The conclusion drawn should be simple – DNA testing of a crime scene matches a 26-year-old man who is then charged with the crime. The prosecution has an open and shut case. But wait, it’s not that simple. The San Francisco Chronicle has published an article explaining how an innocent man’s DNA was found at a crime scene through DNA cross contamination.
Raveesh Kumra’s body was found at their mansion in San Jose, CA. Kumra, a millionaire, and his wife had been beaten and their home ransacked during a home invasion robbery. His wife survived. DNA testing of Kumra’s fingernails matched a San Jose man, Lukis Anderson and he was charged with murder. Anderson spent the next five months in jail awaiting trial until a strange development occurred.
The Chronicle reports that “investigators later confirmed that he had been brought to Valley Medical Center in San Jose by a two-man crew from Santa Clara County Ambulance about two hours before the attack on Kumra began, Smith said.
Anderson was still at the hospital 12 hours after the victim was killed, the prosecutor said. His blood alcohol content was 0.40 percent, five times the legal limit for driving, authorities said.
The paramedics physically moved both Anderson and Kumra, resulting in the inadvertent DNA transfer, Smith said. Authorities would not discuss whether the paramedics had properly cleaned themselves between the two calls. Citing the unique nature of the two incidents, Smith said, “This is not going to happen on a regular basis.””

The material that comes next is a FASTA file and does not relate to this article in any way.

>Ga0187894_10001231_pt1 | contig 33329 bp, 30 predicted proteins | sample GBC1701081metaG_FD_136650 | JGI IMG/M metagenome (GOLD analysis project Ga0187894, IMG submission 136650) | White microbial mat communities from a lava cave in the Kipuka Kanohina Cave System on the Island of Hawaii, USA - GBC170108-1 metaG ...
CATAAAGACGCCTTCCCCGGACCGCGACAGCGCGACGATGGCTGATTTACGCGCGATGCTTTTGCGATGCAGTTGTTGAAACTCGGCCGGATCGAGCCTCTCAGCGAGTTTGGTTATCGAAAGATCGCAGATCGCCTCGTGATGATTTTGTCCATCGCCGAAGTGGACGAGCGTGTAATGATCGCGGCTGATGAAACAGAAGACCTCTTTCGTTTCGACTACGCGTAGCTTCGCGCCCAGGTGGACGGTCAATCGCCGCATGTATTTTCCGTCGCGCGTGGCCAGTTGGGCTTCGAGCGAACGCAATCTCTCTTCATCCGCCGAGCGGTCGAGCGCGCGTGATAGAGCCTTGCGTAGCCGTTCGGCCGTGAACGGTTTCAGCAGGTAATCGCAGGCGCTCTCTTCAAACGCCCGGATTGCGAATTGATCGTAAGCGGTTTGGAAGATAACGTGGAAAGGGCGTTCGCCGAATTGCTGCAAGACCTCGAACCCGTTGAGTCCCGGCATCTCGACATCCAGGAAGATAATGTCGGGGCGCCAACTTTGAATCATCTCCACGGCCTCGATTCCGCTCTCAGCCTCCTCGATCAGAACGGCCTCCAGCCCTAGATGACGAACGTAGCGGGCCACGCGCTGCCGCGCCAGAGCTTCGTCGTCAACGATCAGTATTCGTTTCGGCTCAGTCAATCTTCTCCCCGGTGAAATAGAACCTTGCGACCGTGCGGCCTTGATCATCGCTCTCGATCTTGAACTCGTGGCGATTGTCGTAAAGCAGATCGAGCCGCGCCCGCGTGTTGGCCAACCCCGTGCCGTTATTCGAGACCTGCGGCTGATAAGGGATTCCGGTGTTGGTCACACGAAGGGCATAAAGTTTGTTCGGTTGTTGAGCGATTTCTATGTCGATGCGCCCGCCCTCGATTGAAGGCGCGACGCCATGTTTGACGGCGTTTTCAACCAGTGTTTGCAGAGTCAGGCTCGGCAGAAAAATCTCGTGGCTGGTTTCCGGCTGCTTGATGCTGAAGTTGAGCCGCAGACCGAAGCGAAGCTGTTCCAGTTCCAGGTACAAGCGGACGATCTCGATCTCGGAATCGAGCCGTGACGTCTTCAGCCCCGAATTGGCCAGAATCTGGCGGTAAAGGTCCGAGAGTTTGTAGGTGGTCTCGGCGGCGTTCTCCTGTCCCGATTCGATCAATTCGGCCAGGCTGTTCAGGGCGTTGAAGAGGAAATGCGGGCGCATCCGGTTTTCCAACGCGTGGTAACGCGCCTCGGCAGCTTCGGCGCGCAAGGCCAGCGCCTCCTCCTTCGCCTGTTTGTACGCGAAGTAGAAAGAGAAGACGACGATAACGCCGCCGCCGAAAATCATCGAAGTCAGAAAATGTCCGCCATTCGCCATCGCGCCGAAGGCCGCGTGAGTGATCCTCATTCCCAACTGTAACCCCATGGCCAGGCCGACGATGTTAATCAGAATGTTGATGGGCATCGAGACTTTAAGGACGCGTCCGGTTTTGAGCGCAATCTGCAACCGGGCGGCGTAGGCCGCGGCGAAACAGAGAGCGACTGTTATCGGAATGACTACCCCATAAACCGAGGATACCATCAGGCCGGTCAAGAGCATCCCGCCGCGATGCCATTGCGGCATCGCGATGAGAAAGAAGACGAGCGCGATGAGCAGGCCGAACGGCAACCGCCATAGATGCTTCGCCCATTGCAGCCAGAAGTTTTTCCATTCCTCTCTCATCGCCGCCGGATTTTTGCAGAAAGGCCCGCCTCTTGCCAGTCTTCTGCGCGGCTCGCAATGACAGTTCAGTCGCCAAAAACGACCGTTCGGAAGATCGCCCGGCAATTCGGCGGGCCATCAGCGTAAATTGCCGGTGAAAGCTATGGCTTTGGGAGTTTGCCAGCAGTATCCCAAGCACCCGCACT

There are issues here that should raise questions. The first is Anderson’s alibi. He was at the hospital for 14 hours including the time period when the crime took place. Did the District Attorney believe the hospital records were in error? In addition, Anderson’s level of intoxication was at a level that could cause death yet he was suspected of being involved in a relatively sophisticated home invasion robbery.
The second issue is the oversight of the crime scene processing and the possibility of DNA cross contamination, which received worldwide attention in reversing Amanda Knox’ conviction. Much attention has been paid to the accreditation and standards applied to crime labs as they analyze evidence. I think that, for the most part, many look only to the actions of law enforcement during the crime scene analysis. However, this case shows that ensuring the reliability of forensic analysis starts with anyone who is involved with the chain of custody of evidence.
Anderson is fortunate that he was at the hospital. If he had not been so intoxicated or remained at the hospital, Anderson could have very well have been another wrongful conviction.